Lisa Von Drasek, a children’s librarian at the Bank Street College of Education and director of its Center for Children’s Literature, has taken a job as curator at the University of Minnesota’s Children’s Literature Research Collections.
Why leave Bank Street after 15 years? Von Drasek says giving up “the best job a children’s librarian could have” was like “breaking up with a boyfriend.”
It all happened by accident while she was attending the American Library Association’s midwinter meeting in Dallas, TX, earlier this year.
“The seed was planted by Wendy Woodfill of the Hennepin County Library,” says Von Drasek. “I wasn’t looking, but she mentioned that Karen Nelson Hoyle of the Kerlan Collection—a renowned repository of children’s literature, original art, and manuscripts—was retiring after 43 years. To those of us in this world, the Kerlin and Hoyle were synonymous. Wendy knew that my husband’s family was in Minnesota, and every year we returned for Christmas, and for the Minnesota State Fair, as well as visits for family events.”
Coincidentally, Von Drasek ended up in the Twin Cities less than a week later and visited the Elmer L. Anderson Library at the University of Minnesota. Hoyle had already retired, and Meredith Gilles, the archive assistant, gave Von Drasek an extensive tour of the materials and facilities, where she discovered that the Kerlan Collection was only part of the Children’s Literature Research Collection.
“I was unaware and stunned by the extent of the collection, which includes manuscript materials ranging from Karen Hesse, Jane Yolen, Walter Dean Myers, Katherine Paterson, and Kate DiCamillo, as well as original art and sketches of Brian Pinkney, Wanda Gag and Gustaf Tenggren,” Von Drasek says. “[There’s also] a collection of Oziannia (Wizard of Oz) , a collection of series books, dime novels, and pulp fiction—and the Borger Collection of 40,000 comics! And a Paul Bunyan collection and a Treasure Island collection!”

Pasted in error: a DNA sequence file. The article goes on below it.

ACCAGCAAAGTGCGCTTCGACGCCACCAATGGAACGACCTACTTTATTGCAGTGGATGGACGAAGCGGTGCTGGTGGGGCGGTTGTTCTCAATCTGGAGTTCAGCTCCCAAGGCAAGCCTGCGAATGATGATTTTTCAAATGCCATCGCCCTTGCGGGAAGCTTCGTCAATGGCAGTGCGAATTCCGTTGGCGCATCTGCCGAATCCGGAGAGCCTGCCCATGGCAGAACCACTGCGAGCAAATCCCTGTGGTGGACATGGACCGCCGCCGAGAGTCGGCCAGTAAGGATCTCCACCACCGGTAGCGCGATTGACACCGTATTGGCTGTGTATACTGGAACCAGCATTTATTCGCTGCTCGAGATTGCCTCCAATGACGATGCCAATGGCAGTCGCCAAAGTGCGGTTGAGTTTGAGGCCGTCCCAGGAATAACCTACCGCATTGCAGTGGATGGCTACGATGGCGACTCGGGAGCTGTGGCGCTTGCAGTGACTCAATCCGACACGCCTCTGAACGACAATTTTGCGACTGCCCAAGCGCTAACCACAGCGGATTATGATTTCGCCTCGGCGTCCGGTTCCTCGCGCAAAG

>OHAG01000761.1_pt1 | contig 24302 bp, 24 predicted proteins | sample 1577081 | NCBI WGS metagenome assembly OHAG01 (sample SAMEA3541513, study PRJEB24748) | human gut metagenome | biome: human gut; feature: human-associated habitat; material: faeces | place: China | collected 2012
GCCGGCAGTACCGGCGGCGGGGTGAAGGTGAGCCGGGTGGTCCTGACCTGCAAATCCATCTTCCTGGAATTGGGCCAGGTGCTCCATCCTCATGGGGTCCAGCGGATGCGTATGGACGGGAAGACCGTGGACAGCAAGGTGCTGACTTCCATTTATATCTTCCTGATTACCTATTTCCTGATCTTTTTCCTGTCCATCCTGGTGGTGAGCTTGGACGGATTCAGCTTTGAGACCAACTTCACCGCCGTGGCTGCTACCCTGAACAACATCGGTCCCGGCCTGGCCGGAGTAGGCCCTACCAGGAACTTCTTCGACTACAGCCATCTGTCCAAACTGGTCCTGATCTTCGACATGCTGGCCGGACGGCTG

Although Von Drasek never considered herself an archivist, she applied for the job, realizing that she would face stiff competition.
“The odds were slim that I would even be invited for an interview,” she says, explaining that since the hiring process was extremely slow, it gave her time to “really contemplate leaving my school and New York City.”
Funny enough, Von Drasek wrote a feature article in the February 2011 issue of SLJ called “Hang in There: How to get a library job against all odds.” She took her own advice and revised her resume to reflect the job description, studied the University’s website, researched local media, and talked to friends to better understand the corporate culture. Von Drasek even joined the Society of American Archivists and attended a workshop on archival practices for librarians on her own dime to see if she had an aptitude and interest to work there. “Most of what was presented was not unfamiliar,” she says. “And I realized that I was certainly capable of managing the materials and staffing.”
Leaving Bank Street, where Von Drasek was a school librarian for a Pre-K through 8th grade lab school that had a graduate school with a progressive education philosophy, was tough.
“How could I leave my colleagues whose practice and intellectual challenges I admire and aspire to? How could I leave the work of the Children’s Book Committee and the joy of coordinating the Irma Black Award and the Cook Prize, a STEM award? And the children?” Von Drasek asks.
The clincher came when a small package sent by the stepsister of Von Drasek’s husband arrived at their Brooklyn Heights co-op. “It contained home-made raspberry cherry jam wrapped in Minneapolis/ St. Paul real estate listings,” says Von Drasek. The “quality of life” issue—no longer commuting an hour or more each day, having a house with two bathrooms, a garden, and a yard for her dog—is what ultimately closed the deal.
Von Drasek’s last day at Bank Street is September 28, and she starts her new position November 1. She will continue to write and blog for Earlyword.com
Von Drasek’s position at Bank Street will be divided in two. Allie Bruce will be the interim Children’s Librarian for the School for Children and Graduate School of Education and Jenny Brown (the person behind Twenty by Jenny and Shelf Awareness) will be the interim Director of the Center for Children’s Literature. A committee is being formed, and an official search kicks off in January.
“After 15 years at Bank Street as a children’s librarian, and the last few years as Director of the Center for Children’s Literature, there hasn’t been a dull moment,” she says. “Some say that it’s best to leave for a new opportunity when you still enjoy the work that you’re doing. When is the right time for a new adventure? One must take a leap of faith. To reach out of one’s comfort zone is essential for learning. We ask this of children and graduate students every day. Shouldn’t we be willing to do so, too?”
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